I reflected upon my bringing Adonis around my circle of friends. I can’t think of an instance where anyone close to me hasn’t made an effort to get to know him and be excited for us. I guess finding the love of your life and an upcoming wedding IS dinner party conversation if you haven’t seen a friend in a while, but it didn’t come up. He lamented that he believes it’s subtle prejudice and that he thought the people he knew were different. “Why?” I said. “The whole conversation last night was about how some people are better than others.” 

Adonis’ reaction reminded me why I get more excited every day to be Mrs. Katsopolis. I hate that he was upset, but I love that he knew there was something over which to be upset. I love that we can be honest in a non-threatening way with each other despite our different backgrounds. While the idea that we live in a post-racial society is complete nonsense, when I am out and about I am likely to assume mistreatment/lack of interest is due to self-absorption or insecurity, a lot of which I saw last night. It’s just not a far leap to think that if you think you are the best thing to happen to civilization that I would be looked at as inferior. Solomon said it best:  

“A fool does not delight in understanding, But only in revealing his own mind.”

‭‭Proverbs‬ ‭18:2‬ ‭NASB‬‬

I think it really sucks for Adonis that by choosing to marry a black woman he will likely not be able to show me off in the way he wants to. He’s losing some of his privilege by choice! How amazing is that?! He sees things in people he wouldn’t have seen if he were not with me. I say this because it humbles me – he is proud of being with me and wants others to appreciate me, too. It’s not that the feeling isn’t mutual; I think life has just taught me to expect less from people. No matter what is on my inside, I’m simply not going to be seen as a catch by society. Not everyone in my family grasps what a catch I have, either. The only difference between he and I is that I was prepared for this. I’ve been prepared all of my life for this kind of foolishness, from all sides. I know that I’ve hit the freaking jackpot, but if you don’t see that it’s really not my problem. What can we do other than that get married and start making cinnamon babies to piss off more people?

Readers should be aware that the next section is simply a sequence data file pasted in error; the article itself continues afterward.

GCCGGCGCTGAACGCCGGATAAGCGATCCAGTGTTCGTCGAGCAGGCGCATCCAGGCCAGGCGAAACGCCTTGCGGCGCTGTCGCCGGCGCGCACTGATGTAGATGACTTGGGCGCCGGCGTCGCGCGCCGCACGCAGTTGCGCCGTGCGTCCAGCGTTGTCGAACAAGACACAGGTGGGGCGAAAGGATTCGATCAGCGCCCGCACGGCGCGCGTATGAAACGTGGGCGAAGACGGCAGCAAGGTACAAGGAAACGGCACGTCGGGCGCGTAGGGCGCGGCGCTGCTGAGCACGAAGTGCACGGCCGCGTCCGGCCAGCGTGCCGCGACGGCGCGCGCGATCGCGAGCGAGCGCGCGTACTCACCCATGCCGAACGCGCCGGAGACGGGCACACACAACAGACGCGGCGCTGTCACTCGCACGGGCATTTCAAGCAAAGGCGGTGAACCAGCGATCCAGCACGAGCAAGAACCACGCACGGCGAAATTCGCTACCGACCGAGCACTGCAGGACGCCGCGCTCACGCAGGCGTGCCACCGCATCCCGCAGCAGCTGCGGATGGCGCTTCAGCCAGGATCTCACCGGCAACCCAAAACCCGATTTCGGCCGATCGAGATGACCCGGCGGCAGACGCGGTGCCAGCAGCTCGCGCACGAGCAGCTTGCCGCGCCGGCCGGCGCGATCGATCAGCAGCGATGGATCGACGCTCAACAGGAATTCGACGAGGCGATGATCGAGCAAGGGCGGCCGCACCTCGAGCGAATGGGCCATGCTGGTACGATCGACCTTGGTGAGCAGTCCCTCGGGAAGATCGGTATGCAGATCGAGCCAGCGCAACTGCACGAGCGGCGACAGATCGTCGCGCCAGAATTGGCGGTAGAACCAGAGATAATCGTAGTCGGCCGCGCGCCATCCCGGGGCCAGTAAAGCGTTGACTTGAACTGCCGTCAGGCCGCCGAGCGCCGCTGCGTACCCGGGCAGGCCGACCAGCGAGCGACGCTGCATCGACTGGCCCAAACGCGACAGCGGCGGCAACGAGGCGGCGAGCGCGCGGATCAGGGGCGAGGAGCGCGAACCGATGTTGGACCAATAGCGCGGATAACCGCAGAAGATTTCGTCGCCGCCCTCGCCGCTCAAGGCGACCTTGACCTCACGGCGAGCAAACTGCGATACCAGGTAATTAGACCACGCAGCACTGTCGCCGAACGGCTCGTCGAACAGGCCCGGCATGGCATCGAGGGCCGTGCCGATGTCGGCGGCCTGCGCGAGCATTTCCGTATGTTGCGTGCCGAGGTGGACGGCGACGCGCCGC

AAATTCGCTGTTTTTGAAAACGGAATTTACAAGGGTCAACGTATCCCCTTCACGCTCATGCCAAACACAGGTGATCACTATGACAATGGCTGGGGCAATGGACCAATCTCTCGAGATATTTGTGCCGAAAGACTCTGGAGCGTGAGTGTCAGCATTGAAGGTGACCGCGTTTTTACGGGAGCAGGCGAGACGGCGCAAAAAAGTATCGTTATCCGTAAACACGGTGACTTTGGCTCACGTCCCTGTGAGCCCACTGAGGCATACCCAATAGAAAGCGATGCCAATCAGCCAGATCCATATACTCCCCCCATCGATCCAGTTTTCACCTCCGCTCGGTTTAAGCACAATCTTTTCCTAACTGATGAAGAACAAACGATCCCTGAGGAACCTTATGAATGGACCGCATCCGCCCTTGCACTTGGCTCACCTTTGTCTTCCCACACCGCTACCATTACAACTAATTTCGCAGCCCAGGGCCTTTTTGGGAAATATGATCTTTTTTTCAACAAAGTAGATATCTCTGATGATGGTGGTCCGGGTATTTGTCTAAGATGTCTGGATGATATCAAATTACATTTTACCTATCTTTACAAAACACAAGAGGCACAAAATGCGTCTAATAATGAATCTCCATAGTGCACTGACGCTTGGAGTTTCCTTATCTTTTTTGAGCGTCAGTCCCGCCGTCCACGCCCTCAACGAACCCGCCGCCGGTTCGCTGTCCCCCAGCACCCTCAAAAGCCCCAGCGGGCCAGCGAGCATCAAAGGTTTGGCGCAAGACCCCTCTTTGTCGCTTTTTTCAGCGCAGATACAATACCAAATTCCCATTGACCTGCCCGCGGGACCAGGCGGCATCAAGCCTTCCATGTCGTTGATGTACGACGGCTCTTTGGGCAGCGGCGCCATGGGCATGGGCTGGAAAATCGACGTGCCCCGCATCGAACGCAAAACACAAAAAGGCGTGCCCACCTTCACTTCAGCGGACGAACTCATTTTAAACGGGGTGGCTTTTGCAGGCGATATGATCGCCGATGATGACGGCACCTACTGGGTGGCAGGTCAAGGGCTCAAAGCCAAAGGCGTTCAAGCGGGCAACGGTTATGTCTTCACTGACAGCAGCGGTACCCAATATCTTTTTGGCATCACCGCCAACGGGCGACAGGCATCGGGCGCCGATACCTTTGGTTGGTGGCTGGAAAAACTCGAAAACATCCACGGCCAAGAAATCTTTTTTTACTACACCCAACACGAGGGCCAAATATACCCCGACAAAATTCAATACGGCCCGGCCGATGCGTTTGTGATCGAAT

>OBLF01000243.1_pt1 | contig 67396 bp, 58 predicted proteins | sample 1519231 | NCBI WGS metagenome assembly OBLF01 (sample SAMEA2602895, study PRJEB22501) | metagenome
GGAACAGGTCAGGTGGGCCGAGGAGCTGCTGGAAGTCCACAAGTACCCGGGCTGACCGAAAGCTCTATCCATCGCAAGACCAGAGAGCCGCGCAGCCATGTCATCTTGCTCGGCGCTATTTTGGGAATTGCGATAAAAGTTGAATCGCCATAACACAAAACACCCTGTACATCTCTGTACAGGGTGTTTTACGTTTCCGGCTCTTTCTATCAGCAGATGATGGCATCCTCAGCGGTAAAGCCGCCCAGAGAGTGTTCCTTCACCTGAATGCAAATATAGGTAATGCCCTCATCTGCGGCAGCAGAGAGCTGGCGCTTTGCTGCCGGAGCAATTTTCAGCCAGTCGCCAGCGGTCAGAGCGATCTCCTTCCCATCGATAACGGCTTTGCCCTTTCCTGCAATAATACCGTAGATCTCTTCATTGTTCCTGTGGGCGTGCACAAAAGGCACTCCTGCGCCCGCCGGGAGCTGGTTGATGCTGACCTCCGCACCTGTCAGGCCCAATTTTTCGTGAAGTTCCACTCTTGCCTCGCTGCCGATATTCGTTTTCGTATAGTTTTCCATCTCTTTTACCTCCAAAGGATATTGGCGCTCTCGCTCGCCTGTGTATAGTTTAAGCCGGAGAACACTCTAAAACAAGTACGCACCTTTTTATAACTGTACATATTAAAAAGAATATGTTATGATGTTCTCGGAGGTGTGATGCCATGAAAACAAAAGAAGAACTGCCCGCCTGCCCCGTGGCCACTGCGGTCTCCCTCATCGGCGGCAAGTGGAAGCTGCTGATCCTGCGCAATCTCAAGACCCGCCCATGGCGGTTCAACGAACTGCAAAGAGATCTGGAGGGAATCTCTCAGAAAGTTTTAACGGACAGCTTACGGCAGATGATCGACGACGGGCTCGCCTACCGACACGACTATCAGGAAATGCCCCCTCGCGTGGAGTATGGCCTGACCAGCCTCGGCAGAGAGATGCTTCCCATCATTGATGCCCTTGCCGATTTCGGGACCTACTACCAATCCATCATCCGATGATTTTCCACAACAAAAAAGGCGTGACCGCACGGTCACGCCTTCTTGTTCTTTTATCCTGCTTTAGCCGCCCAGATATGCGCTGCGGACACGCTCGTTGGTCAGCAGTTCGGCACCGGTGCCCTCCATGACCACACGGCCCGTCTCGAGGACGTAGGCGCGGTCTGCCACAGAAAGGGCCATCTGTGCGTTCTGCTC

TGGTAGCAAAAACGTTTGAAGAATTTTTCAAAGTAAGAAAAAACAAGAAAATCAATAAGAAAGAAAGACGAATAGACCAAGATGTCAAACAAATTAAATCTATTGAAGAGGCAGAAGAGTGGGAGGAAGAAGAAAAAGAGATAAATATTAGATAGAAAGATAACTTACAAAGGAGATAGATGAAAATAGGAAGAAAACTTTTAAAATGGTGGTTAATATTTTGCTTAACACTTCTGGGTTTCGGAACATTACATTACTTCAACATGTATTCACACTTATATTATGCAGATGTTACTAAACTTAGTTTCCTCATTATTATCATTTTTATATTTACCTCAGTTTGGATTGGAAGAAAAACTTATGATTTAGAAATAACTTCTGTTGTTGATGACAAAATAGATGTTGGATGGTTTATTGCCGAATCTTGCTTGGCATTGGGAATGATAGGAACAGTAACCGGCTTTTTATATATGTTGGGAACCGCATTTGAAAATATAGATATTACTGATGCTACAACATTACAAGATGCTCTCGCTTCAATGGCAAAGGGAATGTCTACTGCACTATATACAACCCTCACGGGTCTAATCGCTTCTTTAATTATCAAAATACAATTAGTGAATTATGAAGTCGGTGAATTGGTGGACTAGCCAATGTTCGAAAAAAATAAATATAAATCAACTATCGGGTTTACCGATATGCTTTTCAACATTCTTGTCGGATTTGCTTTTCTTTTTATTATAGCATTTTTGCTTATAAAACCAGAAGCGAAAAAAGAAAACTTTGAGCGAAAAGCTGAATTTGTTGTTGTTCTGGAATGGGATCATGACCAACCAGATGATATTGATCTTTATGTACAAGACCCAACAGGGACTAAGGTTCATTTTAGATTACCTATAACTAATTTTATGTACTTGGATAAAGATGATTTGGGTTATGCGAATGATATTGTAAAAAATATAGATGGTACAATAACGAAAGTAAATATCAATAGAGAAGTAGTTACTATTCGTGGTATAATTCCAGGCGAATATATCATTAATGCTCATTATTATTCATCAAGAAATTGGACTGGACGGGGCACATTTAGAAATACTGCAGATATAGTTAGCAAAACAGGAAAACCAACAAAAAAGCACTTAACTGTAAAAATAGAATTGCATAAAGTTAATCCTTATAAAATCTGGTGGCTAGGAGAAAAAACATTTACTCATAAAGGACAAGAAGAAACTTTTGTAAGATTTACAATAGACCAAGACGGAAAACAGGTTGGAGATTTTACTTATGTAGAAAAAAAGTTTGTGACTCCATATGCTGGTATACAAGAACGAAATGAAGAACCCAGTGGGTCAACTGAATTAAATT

N.B. I feel like Adonis would want me to tell you that he is actually taller than I am. Don’t let my heels fool you. 

Party Politics, Part 1 

I did something a little crazy on Friday night. 

Per usual, I was talking to Adonis throughout the day when he drops this bombshell on me: 

We’re invited to a dinner party. Tonight.

  
If you know me, you know that 1) I am the type of person who plans her spontaneity and 2) I am not one for large, non-family gatherings. Make no mistake – this is not because I am uncomfortable around a lot of people, as someone recently surmised as I turned down a different invitation. It’s that I like real, intimate, BS free conversations with individuals and it’s difficult to get past small talk at these parties. I get that it is an important way to show love to people, but it burns me out. Moreover – what’s with the 6 hours notice? Clearly we can’t be that important to these people. That being said, Adonis rarely asks me to do anything like this, and he accompanies me to fun things like races and concerts, so I didn’t put up a fight. Though we’ve been together quite some time, I haven’t met too many of his people because of his crazy chef schedule, and I knew this was a golden opportunity.

Because the party was located in between us geographically, we met there. I also figured that I would be able to leave when I needed to in order to sleep on time; I hate being held party hostage! Basically, nothing was of note until the after-dinner conversation, which turned to politics. “Finally!” I thought. “Some action.” Greeks are like Jamaicans, in that every conversation eventually turns to politics, so I was very comfortable.